Patrick A. Evans sat before a jury and a nearly full courtroom Monday with an eerie task — listening to a recording that purportedly reveals him killing his wife and her friend.
But Evans, a former vice president of Jabil Circuit, testified in his own defense and flatly denied the voice on the recording was his.
On the accidentally made 911 recording, a man identified as “Rick” can be heard barking at the two victims to sit on the bed. Evans goes by “Rick.”
Apparently to help prove it wasn’t his voice, Evans’ attorney asked him to say those same words for the jury. So Evans said “Sit on the bed,” then he said it louder, then he shouted the words.
At one point he seemed to say “Sit on the bed” with the hint of an accent, which prompted scattered snickers from observers in the courtroom. That led Pinellas-Pasco Circuit Judge Richard Luce to admonish them and order no more laughter.
The episode amounted to a partial re-enactment of the murder by the man accused of committing it — an unusual moment in an already unusual trial in which prosecutors are seeking the death penalty.
Evans denied he was the killer and said he did not know who might have committed the double homicide.
“I wish I did. I don’t know who did this,” Evans said.
Prosecutors say that on Dec. 20, 2008, Evans went to the Gulfport condo where his estranged wife, Elizabeth K. Evans, lived. She was there with her friend, Jerry B. Taylor, 43. Patrick Evans is accused of pulling out his .40-caliber Glock handgun and killing them.
At the time of the shooting, someone in the condo had been on the line with a 911 emergency dispatcher and the phone had not been hung up. So the killing was recorded.
Assistant State Attorney William Loughery said evidence against Evans is “overwhelming,” not just the recording, but also ballistic evidence that matches shells found at the scene to a handgun owned by Evans.
But on Monday, after several days of evidence presented by the prosecution, defense attorney David Parry began attacking the state’s case.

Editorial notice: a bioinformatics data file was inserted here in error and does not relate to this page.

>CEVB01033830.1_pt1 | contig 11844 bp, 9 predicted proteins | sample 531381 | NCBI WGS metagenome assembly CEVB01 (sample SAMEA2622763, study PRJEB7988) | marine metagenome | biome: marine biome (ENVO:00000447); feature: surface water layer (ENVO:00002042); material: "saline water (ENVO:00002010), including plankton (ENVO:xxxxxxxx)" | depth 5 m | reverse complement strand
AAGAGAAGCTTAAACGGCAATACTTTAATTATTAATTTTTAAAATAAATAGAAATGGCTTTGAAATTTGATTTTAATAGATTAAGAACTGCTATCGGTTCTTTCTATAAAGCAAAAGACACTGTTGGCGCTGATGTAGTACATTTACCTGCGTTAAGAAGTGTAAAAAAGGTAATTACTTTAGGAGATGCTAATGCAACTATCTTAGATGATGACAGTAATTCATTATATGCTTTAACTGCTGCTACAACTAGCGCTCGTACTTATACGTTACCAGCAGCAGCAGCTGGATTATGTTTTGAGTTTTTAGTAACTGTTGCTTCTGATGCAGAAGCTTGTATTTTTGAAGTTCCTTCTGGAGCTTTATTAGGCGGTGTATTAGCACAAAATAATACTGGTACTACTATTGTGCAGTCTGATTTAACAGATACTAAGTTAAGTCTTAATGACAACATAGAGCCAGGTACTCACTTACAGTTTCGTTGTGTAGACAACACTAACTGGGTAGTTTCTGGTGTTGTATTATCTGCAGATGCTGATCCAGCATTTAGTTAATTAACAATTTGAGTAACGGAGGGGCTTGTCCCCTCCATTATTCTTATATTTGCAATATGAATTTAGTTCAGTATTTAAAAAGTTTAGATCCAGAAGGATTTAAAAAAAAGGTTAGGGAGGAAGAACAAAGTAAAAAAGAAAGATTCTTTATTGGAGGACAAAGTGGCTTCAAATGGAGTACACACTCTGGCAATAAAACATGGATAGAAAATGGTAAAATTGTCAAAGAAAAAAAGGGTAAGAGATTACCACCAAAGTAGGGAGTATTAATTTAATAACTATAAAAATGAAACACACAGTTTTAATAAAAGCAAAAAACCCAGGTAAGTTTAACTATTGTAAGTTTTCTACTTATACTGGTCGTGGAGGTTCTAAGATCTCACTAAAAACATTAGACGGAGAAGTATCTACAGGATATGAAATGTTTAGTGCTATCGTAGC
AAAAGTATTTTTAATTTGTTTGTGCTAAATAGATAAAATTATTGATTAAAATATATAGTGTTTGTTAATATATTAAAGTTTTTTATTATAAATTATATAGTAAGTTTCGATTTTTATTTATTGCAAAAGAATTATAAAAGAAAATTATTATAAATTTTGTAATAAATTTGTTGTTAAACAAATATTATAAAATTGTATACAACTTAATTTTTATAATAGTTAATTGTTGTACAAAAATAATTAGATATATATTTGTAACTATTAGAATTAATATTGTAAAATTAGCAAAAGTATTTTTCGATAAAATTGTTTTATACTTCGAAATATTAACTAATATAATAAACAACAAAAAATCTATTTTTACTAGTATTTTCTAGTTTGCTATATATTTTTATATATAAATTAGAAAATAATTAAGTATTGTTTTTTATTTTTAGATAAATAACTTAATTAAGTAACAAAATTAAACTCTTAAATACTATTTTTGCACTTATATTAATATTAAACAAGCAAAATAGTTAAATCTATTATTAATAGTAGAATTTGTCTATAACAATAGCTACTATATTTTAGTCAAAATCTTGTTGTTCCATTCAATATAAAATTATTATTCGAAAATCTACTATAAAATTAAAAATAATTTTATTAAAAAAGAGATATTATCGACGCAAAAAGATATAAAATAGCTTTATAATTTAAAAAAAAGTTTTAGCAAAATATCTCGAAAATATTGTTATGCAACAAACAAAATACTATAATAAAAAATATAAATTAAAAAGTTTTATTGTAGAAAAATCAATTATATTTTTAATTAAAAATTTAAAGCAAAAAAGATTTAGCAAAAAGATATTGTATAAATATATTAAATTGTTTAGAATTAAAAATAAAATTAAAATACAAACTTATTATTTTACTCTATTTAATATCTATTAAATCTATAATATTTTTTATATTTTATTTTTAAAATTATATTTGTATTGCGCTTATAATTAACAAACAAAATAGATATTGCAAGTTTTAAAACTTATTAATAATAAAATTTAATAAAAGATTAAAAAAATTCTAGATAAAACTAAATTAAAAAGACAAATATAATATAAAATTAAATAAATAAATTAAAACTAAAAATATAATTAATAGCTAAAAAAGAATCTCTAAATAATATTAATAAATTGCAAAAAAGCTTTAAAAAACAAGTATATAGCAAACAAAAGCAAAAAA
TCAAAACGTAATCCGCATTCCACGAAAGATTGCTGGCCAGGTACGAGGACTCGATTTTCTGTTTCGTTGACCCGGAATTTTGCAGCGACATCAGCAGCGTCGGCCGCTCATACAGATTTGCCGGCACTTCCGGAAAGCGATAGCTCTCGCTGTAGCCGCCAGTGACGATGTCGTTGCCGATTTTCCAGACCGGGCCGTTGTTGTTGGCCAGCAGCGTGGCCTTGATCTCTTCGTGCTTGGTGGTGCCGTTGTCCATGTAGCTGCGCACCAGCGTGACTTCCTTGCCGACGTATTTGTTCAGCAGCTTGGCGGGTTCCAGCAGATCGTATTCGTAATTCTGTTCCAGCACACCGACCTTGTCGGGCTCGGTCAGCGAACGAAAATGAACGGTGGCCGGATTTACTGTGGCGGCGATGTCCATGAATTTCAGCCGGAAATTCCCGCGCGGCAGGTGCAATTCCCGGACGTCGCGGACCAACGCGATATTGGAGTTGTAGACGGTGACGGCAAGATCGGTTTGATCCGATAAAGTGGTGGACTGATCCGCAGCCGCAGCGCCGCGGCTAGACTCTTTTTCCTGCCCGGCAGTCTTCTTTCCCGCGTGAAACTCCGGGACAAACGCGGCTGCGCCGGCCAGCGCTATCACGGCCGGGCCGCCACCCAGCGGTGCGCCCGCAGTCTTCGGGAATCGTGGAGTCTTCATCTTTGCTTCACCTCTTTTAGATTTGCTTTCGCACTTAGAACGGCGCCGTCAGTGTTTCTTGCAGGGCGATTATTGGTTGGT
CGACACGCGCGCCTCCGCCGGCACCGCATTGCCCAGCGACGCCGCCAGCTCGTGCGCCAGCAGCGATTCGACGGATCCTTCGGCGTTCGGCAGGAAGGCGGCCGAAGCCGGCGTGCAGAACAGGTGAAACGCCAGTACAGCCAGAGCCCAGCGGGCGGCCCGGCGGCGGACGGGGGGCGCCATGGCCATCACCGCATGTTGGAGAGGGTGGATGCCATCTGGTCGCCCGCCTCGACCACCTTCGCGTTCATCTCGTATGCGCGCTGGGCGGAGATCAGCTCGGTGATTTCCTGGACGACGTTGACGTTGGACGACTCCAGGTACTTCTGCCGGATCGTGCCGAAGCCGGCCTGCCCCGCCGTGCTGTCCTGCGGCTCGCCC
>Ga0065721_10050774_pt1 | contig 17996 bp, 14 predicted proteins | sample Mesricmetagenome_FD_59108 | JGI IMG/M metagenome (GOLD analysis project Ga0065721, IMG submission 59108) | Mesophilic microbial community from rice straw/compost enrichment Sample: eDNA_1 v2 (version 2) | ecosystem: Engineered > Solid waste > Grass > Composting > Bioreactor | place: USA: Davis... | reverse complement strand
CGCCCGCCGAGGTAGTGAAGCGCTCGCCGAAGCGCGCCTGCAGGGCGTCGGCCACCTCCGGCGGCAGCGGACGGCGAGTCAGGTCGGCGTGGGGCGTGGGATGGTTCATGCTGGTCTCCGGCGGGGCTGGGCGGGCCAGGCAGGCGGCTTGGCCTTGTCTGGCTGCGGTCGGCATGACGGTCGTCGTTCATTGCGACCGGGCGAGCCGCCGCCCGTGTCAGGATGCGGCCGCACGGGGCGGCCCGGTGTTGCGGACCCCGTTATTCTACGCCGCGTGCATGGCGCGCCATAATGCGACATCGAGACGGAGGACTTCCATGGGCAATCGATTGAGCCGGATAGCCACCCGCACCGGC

He called to the stand Evans’ brother Rodney, who says he was with his brother on the day of the shooting, grilling hamburgers and fishing off the dock at the executive’s waterfront Pass-a-Grille home. He said they were together until about 8:20 p.m., which would have been after the killings.
Parry also elicited testimony about the guns in Evans’ gun safe, and the different people who had access to the codes that open the safe and his home — possibly to argue later that someone else could have retrieved the murder weapon.
Parry also called a toxicologist who testified that Elizabeth Evans had a blood alcohol content of about 0.074 plus some level of prescribed anxiety medications, which could have affected her perceptions.
Patrick Evans also testified about marital problems with his second wife, Andrea Evans, and about his work in Hong Kong, Singapore and China for Jabil Circuit. During cross-examination, Evans acknowledged having an affair with his second wife, Andrea, while still married to his third, Elizabeth, and agreed that it was a bad decision.
He acknowledged filing for divorce against Elizabeth, then withdrawing his divorce petition. But he denied being bent on getting back together with Elizabeth after she later filed for divorce herself. He said his main goal was to have a stable situation for everyone, including the son he had with Andrea.
Prosecutors are expected to continue cross-examining Evans this morning and the case could go to the jury today.
St. Petersburg Times